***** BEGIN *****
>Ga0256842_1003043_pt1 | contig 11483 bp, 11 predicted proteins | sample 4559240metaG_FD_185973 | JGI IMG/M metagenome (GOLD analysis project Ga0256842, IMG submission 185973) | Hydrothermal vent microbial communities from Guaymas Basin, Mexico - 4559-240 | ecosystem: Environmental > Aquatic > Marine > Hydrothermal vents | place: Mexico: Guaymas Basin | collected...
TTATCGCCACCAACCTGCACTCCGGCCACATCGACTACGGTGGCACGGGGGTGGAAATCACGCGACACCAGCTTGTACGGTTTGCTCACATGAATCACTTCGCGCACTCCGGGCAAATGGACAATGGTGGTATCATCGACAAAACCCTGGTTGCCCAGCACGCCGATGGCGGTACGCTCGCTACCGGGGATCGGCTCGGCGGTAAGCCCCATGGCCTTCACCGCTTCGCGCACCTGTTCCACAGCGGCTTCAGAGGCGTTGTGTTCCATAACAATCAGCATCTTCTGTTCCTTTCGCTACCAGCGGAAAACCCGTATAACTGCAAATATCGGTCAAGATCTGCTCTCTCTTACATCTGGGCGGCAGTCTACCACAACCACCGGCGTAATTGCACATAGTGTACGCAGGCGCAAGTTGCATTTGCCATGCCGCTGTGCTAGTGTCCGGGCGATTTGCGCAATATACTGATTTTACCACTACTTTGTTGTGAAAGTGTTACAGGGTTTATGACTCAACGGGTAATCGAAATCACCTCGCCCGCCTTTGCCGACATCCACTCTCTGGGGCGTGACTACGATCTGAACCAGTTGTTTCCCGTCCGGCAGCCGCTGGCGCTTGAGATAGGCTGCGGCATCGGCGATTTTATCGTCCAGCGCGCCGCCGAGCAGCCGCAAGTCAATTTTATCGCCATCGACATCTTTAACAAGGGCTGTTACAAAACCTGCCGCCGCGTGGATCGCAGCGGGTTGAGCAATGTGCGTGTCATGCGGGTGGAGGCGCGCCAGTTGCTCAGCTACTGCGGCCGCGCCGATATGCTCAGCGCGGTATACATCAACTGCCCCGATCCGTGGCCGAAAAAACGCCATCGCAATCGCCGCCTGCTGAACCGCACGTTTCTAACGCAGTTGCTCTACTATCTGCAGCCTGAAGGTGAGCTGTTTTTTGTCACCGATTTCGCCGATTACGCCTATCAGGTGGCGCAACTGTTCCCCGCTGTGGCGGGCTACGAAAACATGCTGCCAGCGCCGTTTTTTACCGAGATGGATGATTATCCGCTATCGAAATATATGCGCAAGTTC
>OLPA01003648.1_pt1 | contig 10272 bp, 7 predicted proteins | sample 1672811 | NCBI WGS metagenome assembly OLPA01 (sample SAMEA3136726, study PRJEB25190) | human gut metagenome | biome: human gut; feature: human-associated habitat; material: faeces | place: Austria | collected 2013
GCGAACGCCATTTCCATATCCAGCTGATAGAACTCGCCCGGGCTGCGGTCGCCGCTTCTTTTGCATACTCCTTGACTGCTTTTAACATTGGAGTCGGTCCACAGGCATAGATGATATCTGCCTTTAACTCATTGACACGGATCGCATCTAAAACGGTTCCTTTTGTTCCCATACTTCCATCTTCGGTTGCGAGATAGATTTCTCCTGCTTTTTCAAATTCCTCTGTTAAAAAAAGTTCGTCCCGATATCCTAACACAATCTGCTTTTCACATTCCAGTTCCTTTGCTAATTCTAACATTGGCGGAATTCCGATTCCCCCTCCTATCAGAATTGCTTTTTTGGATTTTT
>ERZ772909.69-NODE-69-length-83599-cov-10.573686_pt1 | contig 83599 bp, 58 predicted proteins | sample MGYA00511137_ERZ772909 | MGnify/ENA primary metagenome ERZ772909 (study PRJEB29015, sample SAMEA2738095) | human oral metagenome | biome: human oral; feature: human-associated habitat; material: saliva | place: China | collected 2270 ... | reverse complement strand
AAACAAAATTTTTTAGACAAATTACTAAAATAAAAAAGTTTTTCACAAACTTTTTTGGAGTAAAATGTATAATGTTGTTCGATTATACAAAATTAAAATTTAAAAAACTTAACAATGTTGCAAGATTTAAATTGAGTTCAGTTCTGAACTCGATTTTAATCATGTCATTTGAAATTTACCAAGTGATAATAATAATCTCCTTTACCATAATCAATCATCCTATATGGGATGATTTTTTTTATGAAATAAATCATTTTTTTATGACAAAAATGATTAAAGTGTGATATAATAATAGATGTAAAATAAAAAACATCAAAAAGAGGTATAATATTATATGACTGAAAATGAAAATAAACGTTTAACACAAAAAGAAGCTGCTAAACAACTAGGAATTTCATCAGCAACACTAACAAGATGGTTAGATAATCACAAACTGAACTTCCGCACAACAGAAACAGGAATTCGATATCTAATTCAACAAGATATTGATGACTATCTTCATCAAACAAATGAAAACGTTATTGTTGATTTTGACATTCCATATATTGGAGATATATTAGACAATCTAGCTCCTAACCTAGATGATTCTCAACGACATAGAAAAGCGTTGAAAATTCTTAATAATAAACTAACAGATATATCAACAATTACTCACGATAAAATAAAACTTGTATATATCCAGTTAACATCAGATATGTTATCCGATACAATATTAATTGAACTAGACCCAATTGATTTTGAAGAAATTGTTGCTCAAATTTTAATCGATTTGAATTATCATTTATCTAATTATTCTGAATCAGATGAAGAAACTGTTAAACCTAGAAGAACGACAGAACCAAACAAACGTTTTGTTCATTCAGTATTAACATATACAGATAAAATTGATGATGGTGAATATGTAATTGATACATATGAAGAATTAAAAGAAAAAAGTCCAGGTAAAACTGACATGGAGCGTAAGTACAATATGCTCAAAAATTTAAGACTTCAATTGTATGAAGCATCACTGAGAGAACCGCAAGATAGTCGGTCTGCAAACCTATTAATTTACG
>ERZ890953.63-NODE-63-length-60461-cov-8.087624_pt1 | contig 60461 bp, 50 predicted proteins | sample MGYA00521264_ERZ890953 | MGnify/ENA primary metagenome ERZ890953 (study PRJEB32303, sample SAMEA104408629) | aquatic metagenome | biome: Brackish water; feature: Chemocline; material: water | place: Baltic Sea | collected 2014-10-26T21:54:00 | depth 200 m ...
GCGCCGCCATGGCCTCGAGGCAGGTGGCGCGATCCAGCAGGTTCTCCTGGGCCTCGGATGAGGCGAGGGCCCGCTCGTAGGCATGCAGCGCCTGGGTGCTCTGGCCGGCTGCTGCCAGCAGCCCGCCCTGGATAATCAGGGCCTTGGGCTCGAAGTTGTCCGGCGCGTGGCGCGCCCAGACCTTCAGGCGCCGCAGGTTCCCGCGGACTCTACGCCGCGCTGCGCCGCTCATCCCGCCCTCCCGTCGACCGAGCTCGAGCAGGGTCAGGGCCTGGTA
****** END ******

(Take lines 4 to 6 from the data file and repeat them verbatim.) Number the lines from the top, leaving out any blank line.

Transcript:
GCGAACGCCATTTCCATATCCAGCTGATAGAACTCGCCCGGGCTGCGGTCGCCGCTTCTTTTGCATACTCCTTGACTGCTTTTAACATTGGAGTCGGTCCACAGGCATAGATGATATCTGCCTTTAACTCATTGACACGGATCGCATCTAAAACGGTTCCTTTTGTTCCCATACTTCCATCTTCGGTTGCGAGATAGATTTCTCCTGCTTTTTCAAATTCCTCTGTTAAAAAAAGTTCGTCCCGATATCCTAACACAATCTGCTTTTCACATTCCAGTTCCTTTGCTAATTCTAACATTGGCGGAATTCCGATTCCCCCTCCTATCAGAATTGCTTTTTTGGATTTTT
>ERZ772909.69-NODE-69-length-83599-cov-10.573686_pt1 | contig 83599 bp, 58 predicted proteins | sample MGYA00511137_ERZ772909 | MGnify/ENA primary metagenome ERZ772909 (study PRJEB29015, sample SAMEA2738095) | human oral metagenome | biome: human oral; feature: human-associated habitat; material: saliva | place: China | collected 2270 ... | reverse complement strand
AAACAAAATTTTTTAGACAAATTACTAAAATAAAAAAGTTTTTCACAAACTTTTTTGGAGTAAAATGTATAATGTTGTTCGATTATACAAAATTAAAATTTAAAAAACTTAACAATGTTGCAAGATTTAAATTGAGTTCAGTTCTGAACTCGATTTTAATCATGTCATTTGAAATTTACCAAGTGATAATAATAATCTCCTTTACCATAATCAATCATCCTATATGGGATGATTTTTTTTATGAAATAAATCATTTTTTTATGACAAAAATGATTAAAGTGTGATATAATAATAGATGTAAAATAAAAAACATCAAAAAGAGGTATAATATTATATGACTGAAAATGAAAATAAACGTTTAACACAAAAAGAAGCTGCTAAACAACTAGGAATTTCATCAGCAACACTAACAAGATGGTTAGATAATCACAAACTGAACTTCCGCACAACAGAAACAGGAATTCGATATCTAATTCAACAAGATATTGATGACTATCTTCATCAAACAAATGAAAACGTTATTGTTGATTTTGACATTCCATATATTGGAGATATATTAGACAATCTAGCTCCTAACCTAGATGATTCTCAACGACATAGAAAAGCGTTGAAAATTCTTAATAATAAACTAACAGATATATCAACAATTACTCACGATAAAATAAAACTTGTATATATCCAGTTAACATCAGATATGTTATCCGATACAATATTAATTGAACTAGACCCAATTGATTTTGAAGAAATTGTTGCTCAAATTTTAATCGATTTGAATTATCATTTATCTAATTATTCTGAATCAGATGAAGAAACTGTTAAACCTAGAAGAACGACAGAACCAAACAAACGTTTTGTTCATTCAGTATTAACATATACAGATAAAATTGATGATGGTGAATATGTAATTGATACATATGAAGAATTAAAAGAAAAAAGTCCAGGTAAAACTGACATGGAGCGTAAGTACAATATGCTCAAAAATTTAAGACTTCAATTGTATGAAGCATCACTGAGAGAACCGCAAGATAGTCGGTCTGCAAACCTATTAATTTACG